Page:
UMass professor named 2019 MacArthur Fellow

Ocean Vuong is a novelist and poet

Collegian File Photo

Collegian File Photo

By Kathrine Esten, Assistant News Editor

On Wednesday, Ocean Vuong was named a 2019 MacArthur Fellow in the Fiction and Non-Fiction Writing category.

Vuong, a poet and novelist, currently serves as an assistant professor in the Masters of Fine Arts Program for Poets and Writers at the University of Massachusetts. His best-selling book, “On Earth We’re Briefly Gorgeous,” was recently long-listed for the 2019 National Book Award for Fiction, according to a press release from UMass News & Media Relations.

“You can push the form and the genre to the limit and see what happens. That is the ultimate gift,” Vuong told NEPR. “And that will change, hopefully for the better, the way I write and think.”

The MacArthur Fellowship awards a $625,000 unrestricted award to talented and creative individuals “as an investment in their potential,” according to the MacArthur Foundation website. Fellowships, often referred to as a “Genius Grant,” have been awarded since 1981.

The fellowships are awarded based on exceptional creativity, promise for important future advances based on a track record of significant accomplishments and potential for the Fellowship to facilitate subsequent creative work. Previous winners include playwright Lin-Manuel Miranda and biologist Paul Ehrlich. Typically, 20 to 30 Fellows are selected each year.

“Recipients may be writers, scientists, artists, social scientists, humanists, teachers, entrepreneurs or those in other fields, with or without institutional affiliations,” the Foundation states on their website. “They may use their fellowship to advance their expertise, engage in bold new work or, if they wish, to change fields or alter the direction of their careers.”

In his MacArthur Foundation biography, Ocean Vuong is celebrated for his work on the ongoing trauma of war and the conditions of exile. A child of illiterate rice farmers in rural Vietnam, Vuong came to the United States with his family as a two-year-old refugee.

His recent novel, “On Earth We’re Briefly Gorgeous” is structured as a letter from a son to his mother, who cannot speak English or read in any language.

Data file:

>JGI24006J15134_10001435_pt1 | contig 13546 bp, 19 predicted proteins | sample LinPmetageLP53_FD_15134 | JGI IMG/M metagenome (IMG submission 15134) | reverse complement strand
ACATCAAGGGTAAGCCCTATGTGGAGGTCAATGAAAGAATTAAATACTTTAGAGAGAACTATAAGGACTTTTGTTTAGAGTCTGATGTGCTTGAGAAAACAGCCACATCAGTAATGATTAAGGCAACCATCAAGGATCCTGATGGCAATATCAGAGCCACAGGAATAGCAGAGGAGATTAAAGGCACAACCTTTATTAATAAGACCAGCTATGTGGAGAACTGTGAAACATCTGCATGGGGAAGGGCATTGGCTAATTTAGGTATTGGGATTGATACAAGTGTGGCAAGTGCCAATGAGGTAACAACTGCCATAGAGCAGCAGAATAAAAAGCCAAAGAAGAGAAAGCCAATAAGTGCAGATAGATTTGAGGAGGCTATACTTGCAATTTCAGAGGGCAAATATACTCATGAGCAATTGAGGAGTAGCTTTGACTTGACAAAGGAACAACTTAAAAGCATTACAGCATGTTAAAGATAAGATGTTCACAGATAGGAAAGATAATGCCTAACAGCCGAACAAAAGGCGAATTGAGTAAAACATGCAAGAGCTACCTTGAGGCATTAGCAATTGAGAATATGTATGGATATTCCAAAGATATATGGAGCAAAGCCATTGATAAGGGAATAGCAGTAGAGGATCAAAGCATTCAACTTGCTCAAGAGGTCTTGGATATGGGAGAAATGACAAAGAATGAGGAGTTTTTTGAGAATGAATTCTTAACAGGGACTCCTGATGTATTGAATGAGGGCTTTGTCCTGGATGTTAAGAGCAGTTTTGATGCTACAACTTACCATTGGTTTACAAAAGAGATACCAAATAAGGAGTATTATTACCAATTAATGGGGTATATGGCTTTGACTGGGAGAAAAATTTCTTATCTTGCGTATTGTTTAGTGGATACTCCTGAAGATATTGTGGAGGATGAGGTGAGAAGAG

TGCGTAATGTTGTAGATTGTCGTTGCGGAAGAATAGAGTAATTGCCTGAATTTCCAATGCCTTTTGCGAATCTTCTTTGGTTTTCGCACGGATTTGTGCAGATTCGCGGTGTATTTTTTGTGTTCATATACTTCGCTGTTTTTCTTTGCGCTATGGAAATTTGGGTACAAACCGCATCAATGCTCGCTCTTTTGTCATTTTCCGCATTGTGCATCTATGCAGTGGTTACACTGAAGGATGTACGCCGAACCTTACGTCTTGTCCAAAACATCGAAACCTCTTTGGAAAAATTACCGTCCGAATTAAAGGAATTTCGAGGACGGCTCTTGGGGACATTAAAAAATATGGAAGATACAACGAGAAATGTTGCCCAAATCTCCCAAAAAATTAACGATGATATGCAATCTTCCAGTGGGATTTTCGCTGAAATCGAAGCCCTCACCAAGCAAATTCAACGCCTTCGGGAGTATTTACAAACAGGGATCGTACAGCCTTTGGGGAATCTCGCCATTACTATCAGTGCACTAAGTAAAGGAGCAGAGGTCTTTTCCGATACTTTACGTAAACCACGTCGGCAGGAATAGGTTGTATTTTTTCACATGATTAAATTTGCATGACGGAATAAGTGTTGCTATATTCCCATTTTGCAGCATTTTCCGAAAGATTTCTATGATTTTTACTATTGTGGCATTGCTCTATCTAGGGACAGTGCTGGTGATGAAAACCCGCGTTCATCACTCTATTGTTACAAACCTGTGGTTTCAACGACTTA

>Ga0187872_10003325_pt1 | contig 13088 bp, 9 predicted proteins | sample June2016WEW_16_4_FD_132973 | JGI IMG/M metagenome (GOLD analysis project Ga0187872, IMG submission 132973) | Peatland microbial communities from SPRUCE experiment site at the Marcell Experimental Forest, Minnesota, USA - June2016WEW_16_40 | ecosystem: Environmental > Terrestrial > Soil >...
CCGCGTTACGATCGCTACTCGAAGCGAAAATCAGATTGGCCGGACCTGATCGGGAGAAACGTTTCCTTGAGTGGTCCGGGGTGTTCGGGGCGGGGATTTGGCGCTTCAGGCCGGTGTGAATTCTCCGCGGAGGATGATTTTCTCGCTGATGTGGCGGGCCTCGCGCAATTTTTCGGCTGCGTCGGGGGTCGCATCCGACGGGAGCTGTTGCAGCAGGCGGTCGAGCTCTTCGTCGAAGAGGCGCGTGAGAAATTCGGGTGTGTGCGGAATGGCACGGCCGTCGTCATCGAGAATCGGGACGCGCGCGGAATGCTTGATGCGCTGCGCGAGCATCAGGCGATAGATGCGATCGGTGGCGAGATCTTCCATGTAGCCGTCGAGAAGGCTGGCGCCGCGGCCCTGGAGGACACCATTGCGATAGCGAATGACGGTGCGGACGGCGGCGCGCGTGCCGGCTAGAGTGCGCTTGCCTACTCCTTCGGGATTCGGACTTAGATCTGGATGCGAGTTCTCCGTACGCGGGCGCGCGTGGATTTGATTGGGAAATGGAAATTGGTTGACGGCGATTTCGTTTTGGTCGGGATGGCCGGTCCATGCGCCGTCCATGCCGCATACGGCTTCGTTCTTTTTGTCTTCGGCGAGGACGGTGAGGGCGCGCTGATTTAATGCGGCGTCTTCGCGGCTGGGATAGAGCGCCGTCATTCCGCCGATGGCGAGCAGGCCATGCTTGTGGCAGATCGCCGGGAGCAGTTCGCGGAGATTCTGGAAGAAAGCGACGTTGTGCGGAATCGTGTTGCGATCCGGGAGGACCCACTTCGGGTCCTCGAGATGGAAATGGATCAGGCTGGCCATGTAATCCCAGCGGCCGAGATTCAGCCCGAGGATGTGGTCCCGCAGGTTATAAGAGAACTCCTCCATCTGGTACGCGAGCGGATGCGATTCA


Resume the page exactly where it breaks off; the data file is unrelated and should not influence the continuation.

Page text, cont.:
“The loosely autobiographical novel is a tangle of personal and colonial histories,” the biography notes.  “His poetry is infused with the rhythm, cadences and imagery of rural Vietnamese oral storytelling and folkloric traditions married to a restless experimentation with the English language.”

The biography adds, “Still early in his career, Vuong is a vital new literary voice demonstrating mastery of multiple poetic registers while addressing the effects of intergenerational trauma, the refugee experience and the complexities of identity and desire.”

Vuong is the fifth UMass faculty member to receive a MacArthur Fellowship. Previous recipients include Max Roach for Music Performance and Composition in 1988, Marc Shell for Literary History and Criticism in 1990, John Edgar Wideman for Fiction and Non-Fiction Writing in 1993 and Nancy Folbre for Economics in 1998. Three alumni with master’s degrees in regional planning have also received grants: Wesley Charles Jacobs, Jr. in 1987, Maria Varela in 1990 and Unita Blackwell in 1992.

The MacArthur Fellowship is one of many honors which Vuong has received in recent years. In 2018, the 30-year-old poet received the 2017 T.S. Eliot Prize for Poetry for his poetry collection “Night Sky with Exit Wounds.” The book, which was his debut, also won the Whiting Award, the Thom Gunn Award and the Forward Prize for Best First Collection.

“The UMass Amherst community is extraordinarily proud to have Ocean Vuong among us,” said UMass Chancellor Kumble Subbaswamy in the press release. “The MacArthur Fellowship celebrates his emerging status as a gifted writer who is a major voice of his generation and a creative force.”

Vuong is currently serving an artist-in-residence at the Asian/Pacific/American Institute at New York University, working at the Center for Refugee Poetics. Vuong’s writing has been featured in several publications, including The Atlantic, The New Yorker and American Poetry Review, which awarded him the Stanley Kunitz Prize for Younger Poets.

According to NEPR, when Vuong told his largely illiterate mother about the MacArthur award, she asked if it was a good thing, and Vuong assured her it was.

Kathrine Esten can be reached at [email protected] and followed on Twitter  @KathrineEsten.